The blues would be paired with oranges, and the purples would be tested with the yellows. Note that there may be some overlap between categories.
Step 3: Neutralization Testing
Next, I created a grid to test colour mixes. In the first column is each colour to be tested and across the top row, each possible complementary colour.
This format allows me to see which potential complement does the best job of neutralizing each colour and ensures that I don’t omit any combinations.
It can be hard to judge colours from just a tiny square. A few of the results were too close to decide, so I tested some combinations on larger squares using a technique that would give me more information about how the colours would mingle together on paper.
Make Your Color Wheel
On a sheet of watercolour paper, I drew an equilateral triangle to help divide my colour wheel into three sections (reds, blues and yellows).
Around the triangle, I used a compass to draw concentric circles to make a “doughnut” shape for the colour wheel.
Make sure to make your doughnut pretty thick to leave enough space to paint your colours. Then use a ruler to divide the doughnut into 12 equal sections.
I created a small colour swatch card for each colour in my palette and arranged the cards on the colour wheel. This allowed me to move the colours until I was satisfied with their placement before I painted them onto the wheel.
A Few Notes and Nerdy Observations
Color Wheel Format Explained
The purpose of this exercise was to find a complementary colour match for each colour in my palette so I could learn how to mix them.
Somehow, I needed to fit 21 colours into a wheel with only 12 sections (for primary, secondary, and tertiary colours).
In my testing, I found that some of the colours had multiple good matches, but not all of these matches were perfect compliments. I still wanted them in the colour wheel so that I would understand how to use them.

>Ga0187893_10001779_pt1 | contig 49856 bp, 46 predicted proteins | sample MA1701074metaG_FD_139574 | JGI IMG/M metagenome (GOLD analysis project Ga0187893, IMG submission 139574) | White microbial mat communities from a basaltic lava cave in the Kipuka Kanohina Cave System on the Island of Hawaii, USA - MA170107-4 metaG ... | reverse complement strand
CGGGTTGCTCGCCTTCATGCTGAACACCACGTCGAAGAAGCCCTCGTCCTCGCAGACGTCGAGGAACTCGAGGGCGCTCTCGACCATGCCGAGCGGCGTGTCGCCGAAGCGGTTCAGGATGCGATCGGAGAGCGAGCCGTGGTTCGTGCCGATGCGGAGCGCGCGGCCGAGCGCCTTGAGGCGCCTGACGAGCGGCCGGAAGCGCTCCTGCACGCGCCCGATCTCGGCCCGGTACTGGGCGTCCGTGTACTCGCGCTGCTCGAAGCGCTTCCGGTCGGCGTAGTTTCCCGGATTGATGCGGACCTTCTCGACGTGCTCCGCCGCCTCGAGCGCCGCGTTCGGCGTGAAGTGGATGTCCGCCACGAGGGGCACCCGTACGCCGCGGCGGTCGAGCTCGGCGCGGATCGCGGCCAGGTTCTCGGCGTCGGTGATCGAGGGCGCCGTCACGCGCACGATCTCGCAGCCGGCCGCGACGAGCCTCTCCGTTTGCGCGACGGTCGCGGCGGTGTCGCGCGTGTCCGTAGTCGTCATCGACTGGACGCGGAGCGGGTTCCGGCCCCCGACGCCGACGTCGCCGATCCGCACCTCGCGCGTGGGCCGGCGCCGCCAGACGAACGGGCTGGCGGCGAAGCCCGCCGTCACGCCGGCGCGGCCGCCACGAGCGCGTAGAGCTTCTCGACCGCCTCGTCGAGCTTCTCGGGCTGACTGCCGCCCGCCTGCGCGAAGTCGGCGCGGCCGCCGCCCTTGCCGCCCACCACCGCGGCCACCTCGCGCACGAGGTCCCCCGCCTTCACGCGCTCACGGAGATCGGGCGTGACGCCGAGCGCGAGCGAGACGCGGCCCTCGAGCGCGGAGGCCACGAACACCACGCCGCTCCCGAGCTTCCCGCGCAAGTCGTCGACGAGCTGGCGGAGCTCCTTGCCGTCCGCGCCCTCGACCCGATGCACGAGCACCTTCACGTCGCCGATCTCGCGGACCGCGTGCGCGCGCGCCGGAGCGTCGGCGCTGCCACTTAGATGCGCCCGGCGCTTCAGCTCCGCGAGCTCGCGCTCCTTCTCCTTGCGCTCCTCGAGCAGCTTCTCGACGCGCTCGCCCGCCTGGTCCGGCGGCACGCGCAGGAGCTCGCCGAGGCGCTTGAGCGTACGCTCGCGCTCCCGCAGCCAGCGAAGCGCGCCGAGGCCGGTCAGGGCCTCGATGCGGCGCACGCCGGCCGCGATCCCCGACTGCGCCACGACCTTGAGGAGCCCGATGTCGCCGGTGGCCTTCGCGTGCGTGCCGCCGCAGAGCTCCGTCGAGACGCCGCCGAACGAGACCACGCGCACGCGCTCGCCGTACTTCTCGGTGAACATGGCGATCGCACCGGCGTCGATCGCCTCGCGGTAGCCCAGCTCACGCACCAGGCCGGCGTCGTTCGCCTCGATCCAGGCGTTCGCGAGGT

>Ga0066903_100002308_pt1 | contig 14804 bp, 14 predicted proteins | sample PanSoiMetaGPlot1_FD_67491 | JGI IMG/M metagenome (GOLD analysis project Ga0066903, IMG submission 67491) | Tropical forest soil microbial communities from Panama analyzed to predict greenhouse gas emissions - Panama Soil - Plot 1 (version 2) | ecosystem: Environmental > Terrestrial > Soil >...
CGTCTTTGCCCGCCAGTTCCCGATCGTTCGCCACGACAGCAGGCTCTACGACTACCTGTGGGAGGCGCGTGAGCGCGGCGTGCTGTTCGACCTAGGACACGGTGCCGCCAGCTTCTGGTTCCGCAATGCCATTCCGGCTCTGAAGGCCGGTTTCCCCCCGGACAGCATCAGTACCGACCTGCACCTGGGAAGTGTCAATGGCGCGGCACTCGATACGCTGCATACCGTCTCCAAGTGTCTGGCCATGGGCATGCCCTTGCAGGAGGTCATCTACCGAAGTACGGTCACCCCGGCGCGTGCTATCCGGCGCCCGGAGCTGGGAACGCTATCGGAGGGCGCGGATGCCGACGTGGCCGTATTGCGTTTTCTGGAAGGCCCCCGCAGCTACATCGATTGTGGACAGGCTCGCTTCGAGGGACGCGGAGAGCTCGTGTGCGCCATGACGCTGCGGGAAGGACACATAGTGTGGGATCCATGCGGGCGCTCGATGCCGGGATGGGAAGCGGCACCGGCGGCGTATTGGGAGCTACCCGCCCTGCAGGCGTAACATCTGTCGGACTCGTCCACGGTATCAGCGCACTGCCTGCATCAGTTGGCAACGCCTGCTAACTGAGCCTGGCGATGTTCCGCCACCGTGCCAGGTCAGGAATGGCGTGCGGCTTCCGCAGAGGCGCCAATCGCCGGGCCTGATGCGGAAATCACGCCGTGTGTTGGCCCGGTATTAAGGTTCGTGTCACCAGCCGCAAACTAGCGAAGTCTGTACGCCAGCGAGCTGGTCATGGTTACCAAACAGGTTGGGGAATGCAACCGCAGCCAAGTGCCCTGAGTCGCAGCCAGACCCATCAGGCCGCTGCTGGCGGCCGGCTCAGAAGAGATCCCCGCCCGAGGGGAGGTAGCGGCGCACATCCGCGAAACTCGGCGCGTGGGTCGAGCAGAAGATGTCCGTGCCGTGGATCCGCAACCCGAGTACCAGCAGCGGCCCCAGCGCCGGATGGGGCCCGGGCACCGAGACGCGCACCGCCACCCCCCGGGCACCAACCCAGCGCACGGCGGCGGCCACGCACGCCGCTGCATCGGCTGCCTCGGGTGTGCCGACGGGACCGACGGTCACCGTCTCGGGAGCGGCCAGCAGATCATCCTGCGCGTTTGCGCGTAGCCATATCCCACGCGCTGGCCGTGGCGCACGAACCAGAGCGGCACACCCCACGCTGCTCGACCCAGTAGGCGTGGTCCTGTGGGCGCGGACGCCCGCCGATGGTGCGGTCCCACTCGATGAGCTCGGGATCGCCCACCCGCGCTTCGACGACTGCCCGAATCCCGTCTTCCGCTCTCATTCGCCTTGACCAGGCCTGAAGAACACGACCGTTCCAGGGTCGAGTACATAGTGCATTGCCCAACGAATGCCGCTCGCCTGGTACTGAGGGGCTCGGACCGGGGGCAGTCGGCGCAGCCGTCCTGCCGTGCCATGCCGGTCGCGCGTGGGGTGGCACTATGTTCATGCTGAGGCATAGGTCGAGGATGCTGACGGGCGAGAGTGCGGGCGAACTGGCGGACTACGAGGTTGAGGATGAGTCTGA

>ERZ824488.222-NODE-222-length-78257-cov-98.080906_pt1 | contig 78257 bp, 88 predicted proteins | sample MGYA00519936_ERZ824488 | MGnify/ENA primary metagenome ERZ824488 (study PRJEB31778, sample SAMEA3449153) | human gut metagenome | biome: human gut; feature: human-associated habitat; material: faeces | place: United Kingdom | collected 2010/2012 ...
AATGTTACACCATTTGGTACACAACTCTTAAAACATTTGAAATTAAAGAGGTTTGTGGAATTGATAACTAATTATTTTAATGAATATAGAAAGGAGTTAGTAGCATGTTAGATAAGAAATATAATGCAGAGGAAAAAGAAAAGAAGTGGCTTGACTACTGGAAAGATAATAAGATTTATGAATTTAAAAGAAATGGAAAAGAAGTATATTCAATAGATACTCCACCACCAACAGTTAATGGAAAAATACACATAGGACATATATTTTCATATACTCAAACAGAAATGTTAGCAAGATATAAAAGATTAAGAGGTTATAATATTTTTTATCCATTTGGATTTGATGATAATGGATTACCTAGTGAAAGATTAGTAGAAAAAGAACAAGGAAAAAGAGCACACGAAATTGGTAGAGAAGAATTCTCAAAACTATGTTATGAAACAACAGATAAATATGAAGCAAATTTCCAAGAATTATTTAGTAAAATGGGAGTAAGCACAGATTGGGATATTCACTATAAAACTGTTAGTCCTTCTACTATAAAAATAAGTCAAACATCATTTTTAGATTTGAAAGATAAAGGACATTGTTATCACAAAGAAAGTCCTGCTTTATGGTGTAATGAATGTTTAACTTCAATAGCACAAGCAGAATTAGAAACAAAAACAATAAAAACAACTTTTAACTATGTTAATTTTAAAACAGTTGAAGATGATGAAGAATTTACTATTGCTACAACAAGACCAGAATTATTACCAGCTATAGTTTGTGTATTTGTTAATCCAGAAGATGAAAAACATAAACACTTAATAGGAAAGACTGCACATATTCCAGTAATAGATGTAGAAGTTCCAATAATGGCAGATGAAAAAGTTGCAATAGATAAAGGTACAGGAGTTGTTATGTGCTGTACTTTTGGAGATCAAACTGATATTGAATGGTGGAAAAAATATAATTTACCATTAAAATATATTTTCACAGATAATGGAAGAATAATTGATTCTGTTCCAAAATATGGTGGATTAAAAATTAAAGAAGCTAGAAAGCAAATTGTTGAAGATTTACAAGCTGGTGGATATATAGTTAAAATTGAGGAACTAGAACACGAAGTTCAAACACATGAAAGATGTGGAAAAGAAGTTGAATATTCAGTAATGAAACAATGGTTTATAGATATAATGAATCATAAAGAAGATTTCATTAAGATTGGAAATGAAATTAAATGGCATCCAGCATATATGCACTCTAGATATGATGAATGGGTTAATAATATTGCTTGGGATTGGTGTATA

My solution was to split some sections up to accommodate more pigments. For example, you’ll see that the primary red section of the colour wheel is split into three colours and the green section directly opposite is split into two.
That was because the Emerald Green and Ocean Turquoise both did a pretty good job of neutralizing all three reds in the palette. So I included all of them, arranged from coolest to warmest.
Now I know that if I am looking for a complement to green which yields a grey with a more purple bias, I’ll choose the PR123 (Sweet Red) because it’s closer to the purples. If I want a warmer grey I’ll choose PR108 (Simply Red) because it’s closest to the oranges.
While this may not be a perfect solution, technically speaking, I felt it would give me the most practical information for my colour mixing with this palette.
Inclusion of Browns
Colour wheels typically don’t include browns, but since I was looking for colour complement, I treated them just like any colour for this exercise.
The most surprising result of my colour tests was that some of the browns made better complements for the blues than any of the oranges.
And both of the colours that are called “orange” created good greens but didn’t neutralize the blues. When looking for colour complements remember that colour names can sometimes be misleading!
I didn’t include Pure White or Power Black on my wheel. I also decided to remove the Dark Brown since it is a mix of Burnt Sienna and Power Black.